NotesFAQContact Us
Search Tips
ERIC Number: ED468872
Record Type: Non-Journal
Publication Date: 2002-Sep
Pages: 11
Abstractor: N/A
Reference Count: N/A
Religious Involvement and Children's Well-Being: What Research Tells Us (And What It Doesn't). Child Trends Research Brief.
Bridges, Lisa J.; Moore, Kristin Anderson
Noting national survey data from the past three decades showing consistently that more than 60 percent of American high school seniors agree that religion is important to them, and in light of increased interest in faith-based initiatives, this research brief summarizes findings from recent studies that examine linkages between adolescents beliefs and their practice of religion, or religiosity. Religiosity includes attending religious services, being involved in activities sponsored by faith-based organizations, praying, and ascribing values to one religious beliefs. The brief also examines parents religious practices and beliefs in relation to their adolescents well-being. Although religiosity is an under-researched area and existing studies have limitations, the overall findings suggest moderate to weak associations between religiosity and adolescent outcomes. High religiosity levels are linked with low levels of delinquency. There is strong, consistent evidence linking religious involvement and low teen drug and alcohol use. Numerous studies indicate that religious involvement may help to steer teens away from early sexual activity. Findings about contraception and disease-prevention in relation to teens religious beliefs and behavior have been less consistent. The constraining effects of religiosity on male adolescent sexual behavior are similar to those for females. There is a consistent report of a positive association between religiosity and prosocial and altruistic attitudes and behaviors. Little research exists on the relationship between adolescent religious involvement and personality and mental health. There are weak to moderate associations between parents religiosity and positive child outcomes, particularly for older children and adolescents. Implications for policy and practice are discussed. (Contains 34 endnotes.) (KB)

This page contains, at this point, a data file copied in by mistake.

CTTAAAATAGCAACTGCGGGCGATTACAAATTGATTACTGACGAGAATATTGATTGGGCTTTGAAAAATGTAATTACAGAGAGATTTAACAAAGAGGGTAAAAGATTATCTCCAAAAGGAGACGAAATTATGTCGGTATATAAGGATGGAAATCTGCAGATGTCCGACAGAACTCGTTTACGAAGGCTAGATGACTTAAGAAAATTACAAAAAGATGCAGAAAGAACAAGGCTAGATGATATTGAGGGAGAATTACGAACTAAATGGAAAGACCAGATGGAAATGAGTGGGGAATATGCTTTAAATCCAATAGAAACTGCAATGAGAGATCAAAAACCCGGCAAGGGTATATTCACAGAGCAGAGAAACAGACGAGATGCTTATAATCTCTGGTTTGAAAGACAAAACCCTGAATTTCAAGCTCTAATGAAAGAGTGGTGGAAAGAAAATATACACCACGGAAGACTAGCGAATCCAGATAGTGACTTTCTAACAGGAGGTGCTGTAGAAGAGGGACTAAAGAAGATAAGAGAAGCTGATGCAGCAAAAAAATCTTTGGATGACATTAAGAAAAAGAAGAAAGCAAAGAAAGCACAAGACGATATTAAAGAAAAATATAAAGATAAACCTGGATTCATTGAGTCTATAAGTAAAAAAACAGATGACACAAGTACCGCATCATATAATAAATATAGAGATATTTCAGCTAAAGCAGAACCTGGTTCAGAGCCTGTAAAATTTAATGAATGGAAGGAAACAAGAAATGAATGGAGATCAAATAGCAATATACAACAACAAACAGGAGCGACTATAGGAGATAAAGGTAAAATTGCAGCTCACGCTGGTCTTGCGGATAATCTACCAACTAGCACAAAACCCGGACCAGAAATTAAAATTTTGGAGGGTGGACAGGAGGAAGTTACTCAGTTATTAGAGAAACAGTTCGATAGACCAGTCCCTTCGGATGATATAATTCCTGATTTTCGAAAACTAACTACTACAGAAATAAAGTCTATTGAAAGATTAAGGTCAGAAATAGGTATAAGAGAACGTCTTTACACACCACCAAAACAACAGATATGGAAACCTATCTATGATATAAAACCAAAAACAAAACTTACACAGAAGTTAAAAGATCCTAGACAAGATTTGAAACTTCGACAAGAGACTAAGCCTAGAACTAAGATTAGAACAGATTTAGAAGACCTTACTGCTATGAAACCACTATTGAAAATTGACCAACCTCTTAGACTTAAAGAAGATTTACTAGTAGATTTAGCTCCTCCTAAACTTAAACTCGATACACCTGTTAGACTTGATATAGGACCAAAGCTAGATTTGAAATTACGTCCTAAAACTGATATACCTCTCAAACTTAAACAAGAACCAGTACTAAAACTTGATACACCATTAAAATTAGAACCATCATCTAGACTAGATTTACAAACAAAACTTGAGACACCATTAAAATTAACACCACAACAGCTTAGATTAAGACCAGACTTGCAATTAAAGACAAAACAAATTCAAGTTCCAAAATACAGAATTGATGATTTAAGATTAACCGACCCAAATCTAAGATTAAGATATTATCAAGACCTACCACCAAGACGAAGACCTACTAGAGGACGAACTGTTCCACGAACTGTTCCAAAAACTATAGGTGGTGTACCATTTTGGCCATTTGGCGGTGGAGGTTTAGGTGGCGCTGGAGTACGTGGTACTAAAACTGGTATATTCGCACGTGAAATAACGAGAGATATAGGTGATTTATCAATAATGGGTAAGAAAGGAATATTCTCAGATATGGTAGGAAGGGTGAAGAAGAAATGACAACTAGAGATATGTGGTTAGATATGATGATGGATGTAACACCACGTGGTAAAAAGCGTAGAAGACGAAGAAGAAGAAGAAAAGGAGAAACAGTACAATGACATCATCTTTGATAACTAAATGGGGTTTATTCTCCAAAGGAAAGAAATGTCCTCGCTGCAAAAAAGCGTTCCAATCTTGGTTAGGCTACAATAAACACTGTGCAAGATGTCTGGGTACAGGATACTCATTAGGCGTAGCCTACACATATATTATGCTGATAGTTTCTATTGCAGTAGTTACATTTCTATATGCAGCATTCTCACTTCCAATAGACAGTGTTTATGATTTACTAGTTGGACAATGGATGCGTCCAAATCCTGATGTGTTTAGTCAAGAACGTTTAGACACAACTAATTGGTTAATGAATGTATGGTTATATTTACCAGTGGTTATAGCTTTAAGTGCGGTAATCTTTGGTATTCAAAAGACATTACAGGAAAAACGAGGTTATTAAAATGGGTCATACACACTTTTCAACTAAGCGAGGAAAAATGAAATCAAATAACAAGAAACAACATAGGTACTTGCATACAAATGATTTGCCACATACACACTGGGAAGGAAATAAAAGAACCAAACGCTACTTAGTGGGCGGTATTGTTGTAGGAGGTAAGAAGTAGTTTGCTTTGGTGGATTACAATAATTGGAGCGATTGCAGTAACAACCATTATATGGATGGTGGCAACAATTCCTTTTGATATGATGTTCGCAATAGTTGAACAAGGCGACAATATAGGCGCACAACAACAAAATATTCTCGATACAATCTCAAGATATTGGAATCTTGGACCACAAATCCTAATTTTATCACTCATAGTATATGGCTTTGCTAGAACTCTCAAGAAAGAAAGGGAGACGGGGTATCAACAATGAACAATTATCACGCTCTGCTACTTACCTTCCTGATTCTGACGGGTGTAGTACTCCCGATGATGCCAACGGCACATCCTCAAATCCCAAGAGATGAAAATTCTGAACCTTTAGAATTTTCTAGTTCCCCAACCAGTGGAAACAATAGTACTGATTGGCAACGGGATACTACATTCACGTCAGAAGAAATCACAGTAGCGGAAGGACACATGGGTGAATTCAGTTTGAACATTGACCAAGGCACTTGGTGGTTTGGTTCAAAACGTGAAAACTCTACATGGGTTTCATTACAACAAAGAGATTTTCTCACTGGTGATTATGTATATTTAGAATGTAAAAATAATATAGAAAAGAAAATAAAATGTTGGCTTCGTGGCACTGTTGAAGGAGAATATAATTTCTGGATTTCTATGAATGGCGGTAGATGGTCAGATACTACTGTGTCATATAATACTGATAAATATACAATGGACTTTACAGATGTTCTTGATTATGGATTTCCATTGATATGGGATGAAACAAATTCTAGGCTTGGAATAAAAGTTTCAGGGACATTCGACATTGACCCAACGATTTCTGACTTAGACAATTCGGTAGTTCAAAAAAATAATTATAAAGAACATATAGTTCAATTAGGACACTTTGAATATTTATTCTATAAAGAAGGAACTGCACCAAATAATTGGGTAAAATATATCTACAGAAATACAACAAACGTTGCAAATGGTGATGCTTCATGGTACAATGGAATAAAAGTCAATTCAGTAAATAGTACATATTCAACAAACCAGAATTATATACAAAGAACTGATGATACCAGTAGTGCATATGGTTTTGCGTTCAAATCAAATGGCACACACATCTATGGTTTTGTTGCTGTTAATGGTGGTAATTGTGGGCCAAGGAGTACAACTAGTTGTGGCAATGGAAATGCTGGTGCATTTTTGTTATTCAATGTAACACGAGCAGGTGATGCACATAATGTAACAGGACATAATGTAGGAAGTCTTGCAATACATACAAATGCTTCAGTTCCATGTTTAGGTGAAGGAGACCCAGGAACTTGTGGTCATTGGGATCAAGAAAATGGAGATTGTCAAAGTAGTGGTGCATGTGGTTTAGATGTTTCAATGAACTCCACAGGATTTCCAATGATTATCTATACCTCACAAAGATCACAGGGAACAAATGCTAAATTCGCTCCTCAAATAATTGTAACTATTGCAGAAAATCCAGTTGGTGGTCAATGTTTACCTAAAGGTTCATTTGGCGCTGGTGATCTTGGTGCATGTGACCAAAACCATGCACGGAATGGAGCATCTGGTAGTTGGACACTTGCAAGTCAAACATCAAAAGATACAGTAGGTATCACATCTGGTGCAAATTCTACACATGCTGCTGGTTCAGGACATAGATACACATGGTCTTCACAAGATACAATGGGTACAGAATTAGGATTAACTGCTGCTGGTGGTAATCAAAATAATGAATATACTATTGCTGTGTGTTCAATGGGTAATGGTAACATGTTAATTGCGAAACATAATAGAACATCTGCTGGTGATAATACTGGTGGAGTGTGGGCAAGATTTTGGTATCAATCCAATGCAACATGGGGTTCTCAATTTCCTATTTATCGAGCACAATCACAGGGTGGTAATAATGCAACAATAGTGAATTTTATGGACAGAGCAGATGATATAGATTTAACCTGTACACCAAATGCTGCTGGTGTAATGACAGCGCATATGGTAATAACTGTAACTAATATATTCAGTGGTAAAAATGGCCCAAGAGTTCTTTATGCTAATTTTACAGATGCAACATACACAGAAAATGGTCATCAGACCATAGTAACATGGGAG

Child Trends, Inc., 4301 Connecticut Avenue, NW, Suite 100, Washington, DC 20008. Tel: 202-362-5580; Fax: 202-362-5533; Web site: For full text:
Publication Type: Reports - Evaluative
Education Level: N/A
Audience: N/A
Language: English
Sponsor: National Inst. of Child Health and Human Development (NIH), Bethesda, MD.; John D. and Catherine T. MacArthur Foundation, Chicago, IL.; David and Lucile Packard Foundation, Los Altos, CA.; William and Flora Hewlett Foundation, Palo Alto, CA.; Annie E. Casey Foundation, Baltimore, MD.; John S. and James L. Knight Foundation, Miami, FL.
Authoring Institution: Child Trends, Inc., Washington, DC.